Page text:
Continued focus on playing passes quickly up field to the flanks to capitalize on our pace

A notable feature of the CanMNT’s identity is speed and power down the flanks. Fortunately, removing Davies from the team does little to change that identity. The CanMNT will hopefully still have strong, fast, marauding fullbacks in Laryea and Adekugbe available to them, along with pacey and tricky wingers like Buchanan, Hoilett and Millar.

In order to take advantage of the speed and power down the flanks, Herdman needs to continue to keep the attack unpredictable and play over the top, long passes quickly up field to put these players into 1v1 situations to either score themselves or create goal scoring opportunities for others. Having players like Vitoria, Eustaquio, Johnston and Hutchinson that are capable of making these long passes out from the back available and starting will be crucial for this strategy to continue.

Numerical superiority in zone 14 and use of interchangeable fulcrums.

In the tactical world of soccer, the areas of the pitch have traditionally been broken down into a six by three grid to create 18 zones. Zone 14 is the middle area of the pitch directly above the opposition’s 18-yard box and this zone is known as the most important for helping teams score goals (thus making teams more successful). Having numerical superiority in this area of the pitch would then mean to have more players than the opposition in that zone. Numerical superiority in zone 14 should theoretically lead to: i) More passes into and within the zone, ii) More forward passes to the zones beside and in front of it, iii) More regained possession in the zone and iv) More attempts on goal from a dangerous area of the pitch.

Traditionally, teams have a single attacking fulcrum who is often positioned behind the striker. This fulcrum acts as the architect of the team’s attacks, directing traffic in the final third. Even though the concept of a fulcrum was first used to describe a single player on the field, over time this concept has evolved to include any attacking player that acts as a creative hub for the team. The CanMNT’s tactical versatility under Herdman has meant that many players can fulfill the fulcrum role. Davies, Osorio, Hoilett and David have all fulfilled this role with either their club teams or at some point during the 2022 World Cup Qualifying campaign.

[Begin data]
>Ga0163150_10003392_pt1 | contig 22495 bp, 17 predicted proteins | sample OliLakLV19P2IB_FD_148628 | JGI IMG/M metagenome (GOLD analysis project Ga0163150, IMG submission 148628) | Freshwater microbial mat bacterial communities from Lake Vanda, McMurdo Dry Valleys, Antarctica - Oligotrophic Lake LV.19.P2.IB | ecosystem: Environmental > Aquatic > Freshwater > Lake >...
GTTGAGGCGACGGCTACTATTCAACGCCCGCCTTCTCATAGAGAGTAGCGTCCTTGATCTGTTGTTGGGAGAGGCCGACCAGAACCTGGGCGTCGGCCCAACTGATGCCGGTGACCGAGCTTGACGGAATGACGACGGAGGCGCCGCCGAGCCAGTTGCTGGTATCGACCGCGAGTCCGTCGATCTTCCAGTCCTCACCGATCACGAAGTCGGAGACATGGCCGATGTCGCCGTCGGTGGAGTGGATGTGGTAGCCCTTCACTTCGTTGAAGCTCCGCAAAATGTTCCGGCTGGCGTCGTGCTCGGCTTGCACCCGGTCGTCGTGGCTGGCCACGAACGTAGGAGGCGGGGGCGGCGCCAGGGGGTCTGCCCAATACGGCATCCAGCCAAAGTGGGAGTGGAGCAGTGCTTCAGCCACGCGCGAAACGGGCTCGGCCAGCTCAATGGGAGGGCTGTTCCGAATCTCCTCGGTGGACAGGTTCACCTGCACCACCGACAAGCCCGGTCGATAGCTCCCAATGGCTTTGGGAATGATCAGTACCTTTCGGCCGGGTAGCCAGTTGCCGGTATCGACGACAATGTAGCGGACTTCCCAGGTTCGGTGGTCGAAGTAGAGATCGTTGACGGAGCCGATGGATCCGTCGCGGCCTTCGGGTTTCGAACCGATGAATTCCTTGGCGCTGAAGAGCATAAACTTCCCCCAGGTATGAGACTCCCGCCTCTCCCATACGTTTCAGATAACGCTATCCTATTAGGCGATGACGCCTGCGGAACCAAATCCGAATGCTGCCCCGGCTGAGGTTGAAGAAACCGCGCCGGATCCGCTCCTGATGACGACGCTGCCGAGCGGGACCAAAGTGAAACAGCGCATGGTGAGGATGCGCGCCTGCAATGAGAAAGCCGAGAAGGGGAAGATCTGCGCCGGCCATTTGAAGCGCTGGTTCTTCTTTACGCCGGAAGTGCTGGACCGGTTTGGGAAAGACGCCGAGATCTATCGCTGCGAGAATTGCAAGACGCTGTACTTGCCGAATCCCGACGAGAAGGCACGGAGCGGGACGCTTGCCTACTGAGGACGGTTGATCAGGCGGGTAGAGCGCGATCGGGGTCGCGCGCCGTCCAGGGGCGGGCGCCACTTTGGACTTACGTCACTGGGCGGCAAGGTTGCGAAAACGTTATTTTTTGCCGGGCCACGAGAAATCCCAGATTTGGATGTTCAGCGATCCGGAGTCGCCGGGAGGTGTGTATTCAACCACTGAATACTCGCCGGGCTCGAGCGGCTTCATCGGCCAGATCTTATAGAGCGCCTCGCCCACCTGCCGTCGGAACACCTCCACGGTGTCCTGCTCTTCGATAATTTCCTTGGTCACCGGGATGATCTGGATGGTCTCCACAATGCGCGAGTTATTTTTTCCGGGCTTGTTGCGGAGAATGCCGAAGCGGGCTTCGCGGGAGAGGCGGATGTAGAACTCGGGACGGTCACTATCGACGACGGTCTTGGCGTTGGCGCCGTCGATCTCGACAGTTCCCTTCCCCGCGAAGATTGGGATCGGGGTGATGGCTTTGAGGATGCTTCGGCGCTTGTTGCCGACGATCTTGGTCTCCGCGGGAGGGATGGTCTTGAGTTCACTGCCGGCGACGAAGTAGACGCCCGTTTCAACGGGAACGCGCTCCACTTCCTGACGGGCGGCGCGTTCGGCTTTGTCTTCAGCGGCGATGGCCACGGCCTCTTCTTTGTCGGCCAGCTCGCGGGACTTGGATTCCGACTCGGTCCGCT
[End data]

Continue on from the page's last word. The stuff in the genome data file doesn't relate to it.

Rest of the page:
Defensive game planning is often focused on preventing time and space for a particular player. Without Davies, it will be important for Canada to be unpredictable in attack, disguising and rotating its fulcrum within games. Increasing the movement amongst the attacking players drifting through zone 14 and having interchangeable fulcrums receive the ball in that space should open up more scoring opportunities to exploit in both the adjacent zones and zones in front of it. Occasionally pushing one of Eustaquio, Atiba or Kaye into zone 14 to further increase numerical superiority is another tactic Herdman could look to use to compensate for Davies’ absence.